This research culminated in a May 2004 meeting in South Carolina hosted by WHHRI, in collaboration with NAPW. The project staff collaborated with women working in the most affected communities to prepare presentations on the barriers and gaps in services. Statewide advocates were invited to present on the state of the legislature and possible coalition opportunities. Over 50 people attended the meeting, and many reported that the opportunity to meet and gain information on the status of women in South Carolina was extremely useful. WHHRI continued to work with advocates in South Carolina over the next few months, providing information about funding opportunities and research as requested, as well as facilitating contact among the growing network of potential coalition members.

WHHRI and NAPW held a follow-up strategy meeting in September 2004. We prepared a memorandum outlining some of South Carolina's greatest obstacles in the area of women's reproductive health and detailing how and where South Carolina differed from other states in addressing these problems. The group who met agreed to continue as the newly formed Women's Health Coalition of South Carolina, involving 59 health organisations, agencies and university departments and has met seven rimes. The Coalition has taken up several letter-writing campaigns, one of which emphasised South Carolina's poor record on women's reproductive health in response to the Right to Life Act of South Carolina and another on the need to offer drug-addicted pregnant women treatment rather than incarceration. The Coalition also conducted an information session on Medicaid, focused on members' advocacy roles in the upcoming state legislative battles.

Moreover, Coalition members have crafted a series of commentary articles in local papers illustrating the poor status of women's health. For example, one piece criticised the South Carolina legislature for passing a law making it a felony to subject roosters to abuse but no similar law on behalf of women. Another opposed the Right to Life Act, which confers a right to legal protection to embryos at fertilisation. The Coalition is also mobilising around SC Senate Bill 1084, Unborn Victims of Violence Act.

The state of women's health in Florida

Women in Florida also face a dire situation when it comes to reproductive health care. A recent survey found that in Florida there are about 900,000 women aged 13-44, who live in severe poverty, earning 250% less than the Federal Poverty Level (FPL). Roughly 50% of these poorest women are white (4% of all whites), 25% are black (8.8% of all blacks) and 25% are Hispanic (6.8% of all Hispanics). (28) Women of reproductive age represent 23% of the uninsured in Florida yet they are only 7% of Medicaid recipients. (29) For many adolescent girls and women, access to reproductive health services is limited to those offered at publicly-funded health care institutions. (30) Bur accessing reproductive health care can also be a problem for Florida women who do have health insurance. For the three million non-elderly, adult women with workplace insurance, the state government does not guarantee that providers include basic reproductive health services in their plans. (29)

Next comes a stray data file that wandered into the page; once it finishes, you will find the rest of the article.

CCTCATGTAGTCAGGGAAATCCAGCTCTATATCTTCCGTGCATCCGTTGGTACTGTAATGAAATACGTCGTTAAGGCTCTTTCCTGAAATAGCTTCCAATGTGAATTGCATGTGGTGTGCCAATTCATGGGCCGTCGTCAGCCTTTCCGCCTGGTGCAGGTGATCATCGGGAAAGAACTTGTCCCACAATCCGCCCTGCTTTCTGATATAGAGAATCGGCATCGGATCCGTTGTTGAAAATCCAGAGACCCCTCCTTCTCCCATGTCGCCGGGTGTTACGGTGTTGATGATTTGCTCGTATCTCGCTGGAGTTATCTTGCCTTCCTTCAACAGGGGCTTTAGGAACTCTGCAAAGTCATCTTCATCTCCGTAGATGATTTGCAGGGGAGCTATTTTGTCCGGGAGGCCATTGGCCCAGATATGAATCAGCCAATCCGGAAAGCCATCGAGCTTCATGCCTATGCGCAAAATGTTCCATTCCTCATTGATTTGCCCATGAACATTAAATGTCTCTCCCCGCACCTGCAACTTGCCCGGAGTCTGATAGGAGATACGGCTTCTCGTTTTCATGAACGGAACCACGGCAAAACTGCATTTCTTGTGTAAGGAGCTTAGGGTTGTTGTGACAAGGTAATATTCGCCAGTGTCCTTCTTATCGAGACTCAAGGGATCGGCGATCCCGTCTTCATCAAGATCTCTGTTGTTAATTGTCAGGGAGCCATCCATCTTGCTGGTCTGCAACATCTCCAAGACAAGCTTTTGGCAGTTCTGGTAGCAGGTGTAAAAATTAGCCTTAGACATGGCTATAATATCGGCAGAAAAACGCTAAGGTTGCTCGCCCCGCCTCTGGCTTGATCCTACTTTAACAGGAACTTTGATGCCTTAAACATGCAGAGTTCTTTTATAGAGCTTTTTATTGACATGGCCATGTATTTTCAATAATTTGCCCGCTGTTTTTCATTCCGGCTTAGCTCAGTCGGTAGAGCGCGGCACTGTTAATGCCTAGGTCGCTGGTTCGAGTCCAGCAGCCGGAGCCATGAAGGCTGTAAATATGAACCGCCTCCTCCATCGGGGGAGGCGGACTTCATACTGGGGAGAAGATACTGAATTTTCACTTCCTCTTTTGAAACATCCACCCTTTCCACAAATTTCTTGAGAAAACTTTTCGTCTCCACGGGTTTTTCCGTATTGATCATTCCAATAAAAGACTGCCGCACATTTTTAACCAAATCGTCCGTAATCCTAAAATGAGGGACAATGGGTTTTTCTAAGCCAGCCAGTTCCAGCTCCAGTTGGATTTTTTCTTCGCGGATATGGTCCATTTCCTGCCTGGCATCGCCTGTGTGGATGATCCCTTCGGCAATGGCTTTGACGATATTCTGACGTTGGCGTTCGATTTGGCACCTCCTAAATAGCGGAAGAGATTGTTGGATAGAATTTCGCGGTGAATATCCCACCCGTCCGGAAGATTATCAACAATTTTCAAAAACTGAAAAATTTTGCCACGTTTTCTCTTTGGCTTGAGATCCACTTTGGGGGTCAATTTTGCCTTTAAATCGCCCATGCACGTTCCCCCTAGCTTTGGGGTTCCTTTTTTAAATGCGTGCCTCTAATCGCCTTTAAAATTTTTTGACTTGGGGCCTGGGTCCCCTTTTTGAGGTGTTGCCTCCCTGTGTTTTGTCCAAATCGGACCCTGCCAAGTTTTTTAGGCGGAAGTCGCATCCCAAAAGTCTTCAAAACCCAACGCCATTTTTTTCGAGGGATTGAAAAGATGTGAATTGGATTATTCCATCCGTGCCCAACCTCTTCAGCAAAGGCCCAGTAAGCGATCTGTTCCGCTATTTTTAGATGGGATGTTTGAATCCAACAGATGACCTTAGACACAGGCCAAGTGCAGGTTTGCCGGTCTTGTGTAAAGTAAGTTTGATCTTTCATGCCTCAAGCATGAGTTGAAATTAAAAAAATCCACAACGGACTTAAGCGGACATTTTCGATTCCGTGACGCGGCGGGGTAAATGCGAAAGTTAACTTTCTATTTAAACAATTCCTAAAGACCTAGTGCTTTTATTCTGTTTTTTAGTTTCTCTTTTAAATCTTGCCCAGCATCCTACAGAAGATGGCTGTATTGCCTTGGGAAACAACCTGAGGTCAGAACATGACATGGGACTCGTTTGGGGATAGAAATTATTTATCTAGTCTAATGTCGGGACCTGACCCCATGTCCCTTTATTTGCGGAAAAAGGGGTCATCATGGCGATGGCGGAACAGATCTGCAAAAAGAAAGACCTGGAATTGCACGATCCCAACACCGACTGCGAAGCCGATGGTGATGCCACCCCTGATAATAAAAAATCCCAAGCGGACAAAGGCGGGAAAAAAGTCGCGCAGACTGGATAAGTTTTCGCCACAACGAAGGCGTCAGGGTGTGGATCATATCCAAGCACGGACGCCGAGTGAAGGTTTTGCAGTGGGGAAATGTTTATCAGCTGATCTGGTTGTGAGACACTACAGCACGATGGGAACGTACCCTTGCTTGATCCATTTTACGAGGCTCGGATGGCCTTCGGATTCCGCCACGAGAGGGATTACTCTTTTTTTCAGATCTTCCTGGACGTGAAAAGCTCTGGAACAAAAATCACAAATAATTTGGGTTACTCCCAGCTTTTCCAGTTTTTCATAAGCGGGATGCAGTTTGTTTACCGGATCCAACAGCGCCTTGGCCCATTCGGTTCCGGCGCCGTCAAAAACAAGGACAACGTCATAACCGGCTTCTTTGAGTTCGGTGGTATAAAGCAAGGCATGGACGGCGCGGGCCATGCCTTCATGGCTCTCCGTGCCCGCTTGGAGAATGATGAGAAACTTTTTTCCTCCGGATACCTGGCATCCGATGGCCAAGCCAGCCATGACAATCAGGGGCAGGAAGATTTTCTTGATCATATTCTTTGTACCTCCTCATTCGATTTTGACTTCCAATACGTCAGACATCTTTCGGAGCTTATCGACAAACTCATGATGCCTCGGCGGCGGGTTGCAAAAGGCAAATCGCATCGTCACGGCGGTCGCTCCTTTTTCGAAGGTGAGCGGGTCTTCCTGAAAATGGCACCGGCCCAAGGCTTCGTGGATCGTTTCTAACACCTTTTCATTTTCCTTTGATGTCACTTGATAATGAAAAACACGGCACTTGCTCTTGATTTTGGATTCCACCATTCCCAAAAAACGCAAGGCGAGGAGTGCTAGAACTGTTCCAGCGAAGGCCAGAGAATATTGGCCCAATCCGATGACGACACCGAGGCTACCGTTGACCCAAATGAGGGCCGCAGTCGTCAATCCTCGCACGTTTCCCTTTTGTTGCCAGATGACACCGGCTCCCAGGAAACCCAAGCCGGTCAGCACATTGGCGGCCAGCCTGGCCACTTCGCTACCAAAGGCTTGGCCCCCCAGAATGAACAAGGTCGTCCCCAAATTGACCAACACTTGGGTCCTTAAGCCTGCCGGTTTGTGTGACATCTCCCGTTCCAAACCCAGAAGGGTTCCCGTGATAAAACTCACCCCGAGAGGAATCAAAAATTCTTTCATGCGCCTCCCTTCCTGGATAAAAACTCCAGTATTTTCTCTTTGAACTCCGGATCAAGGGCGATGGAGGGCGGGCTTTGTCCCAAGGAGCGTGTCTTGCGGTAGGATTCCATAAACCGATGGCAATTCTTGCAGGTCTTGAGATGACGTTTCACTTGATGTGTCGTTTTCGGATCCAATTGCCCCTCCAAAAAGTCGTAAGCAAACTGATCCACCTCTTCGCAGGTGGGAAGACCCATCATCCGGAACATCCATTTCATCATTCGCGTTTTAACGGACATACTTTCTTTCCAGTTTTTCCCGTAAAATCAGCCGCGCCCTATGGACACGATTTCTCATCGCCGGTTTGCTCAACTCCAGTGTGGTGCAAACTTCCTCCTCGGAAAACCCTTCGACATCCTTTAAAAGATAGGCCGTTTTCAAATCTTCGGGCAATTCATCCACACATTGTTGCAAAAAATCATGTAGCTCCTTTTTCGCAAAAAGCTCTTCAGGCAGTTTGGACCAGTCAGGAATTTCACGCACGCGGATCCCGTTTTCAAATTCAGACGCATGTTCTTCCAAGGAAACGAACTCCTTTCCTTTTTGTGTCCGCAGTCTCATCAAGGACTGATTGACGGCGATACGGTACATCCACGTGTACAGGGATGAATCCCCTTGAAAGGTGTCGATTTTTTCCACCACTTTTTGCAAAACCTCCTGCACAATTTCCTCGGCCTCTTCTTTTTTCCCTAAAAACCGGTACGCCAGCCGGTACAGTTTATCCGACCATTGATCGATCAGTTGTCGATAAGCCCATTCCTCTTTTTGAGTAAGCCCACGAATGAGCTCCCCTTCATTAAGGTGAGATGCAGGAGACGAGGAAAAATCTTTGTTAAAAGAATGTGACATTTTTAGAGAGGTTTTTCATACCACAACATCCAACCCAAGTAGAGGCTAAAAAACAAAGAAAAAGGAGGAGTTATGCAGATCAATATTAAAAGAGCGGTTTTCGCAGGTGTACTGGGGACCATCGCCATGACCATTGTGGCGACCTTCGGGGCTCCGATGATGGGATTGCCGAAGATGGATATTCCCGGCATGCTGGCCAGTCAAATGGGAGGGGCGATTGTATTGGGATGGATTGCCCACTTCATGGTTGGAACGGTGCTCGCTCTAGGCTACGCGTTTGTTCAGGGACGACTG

Reproductive health

In Florida, breast cancer is the second leading cause of cancer-related death among black and white women; however, black women die of breast cancer at a higher rate. (31) In part, this suggests a lack of preventive care: white women in Florida were twice as likely to report having a mammogram in the past five years than black or Hispanic women. (32) Seven of the counties with the highest breast cancer death rates are concentrated in Florida's eastern panhandle, a poor rural area, with 13-22% of residents living below the Federal Poverty Level. (33,34) There are few mammography facilities in these areas. (35)

Last year, Florida's cervical cancer incidence and mortality rates were both higher than the national average, with new cases diagnosed 1.5 rimes more frequently and death occurring over two rimes more frequently among blacks than whites. (36) Population studies confirm a negative association between socio-economic status and prevalence of invasive cervical cancer. (37) In fact, in the counties with the five highest rates of cervical cancer mortality in 2002, an average of 130% of residents lived below the Federal Poverty Level. (38)

Contraception

of the 1.7 million women in Florida in need of contraceptive services, half depend on one of only 311 publicly funded family planning clinics. Medicaid is the primary source of federal funding for these clinics. At the height of the fiscal upswing, the state's legislature expanded Medicaid assistance for family planning services. (39) In November 2006, however, funding for Florida's Family Planning Waiver Program was discontinued and pregnant women and mothers who are poor, bur not poor enough, lost access to state-financed contraception-related health care and supplies. Although this programme offered many women family planning services who might have otherwise gone without, more than half a million of the state's poorest women were not receiving contraceptive health care by 2002. (28)

Preventing unwanted pregnancies is further complicated by Florida law, which prohibits pharmacists from dispensing emergency contraception (EC) without a physician's prescription. Nor are hospital emergency room staff members required to provide women with information on EC. (40) Moreover, Florida health care providers are not legally required to give women EC even if they ask for it. In cases of sexual assault, hospital-based providers inconsistently prescribe EC to patients, often leaving treatment up to the sexual assault treatment centres that patients go to after they are discharged flora the emergency room. Although these centres are more consistent in providing treatment than emergency room providers, only half of sexual assault treatment centres report always offering EC to sexual assault victims. (41)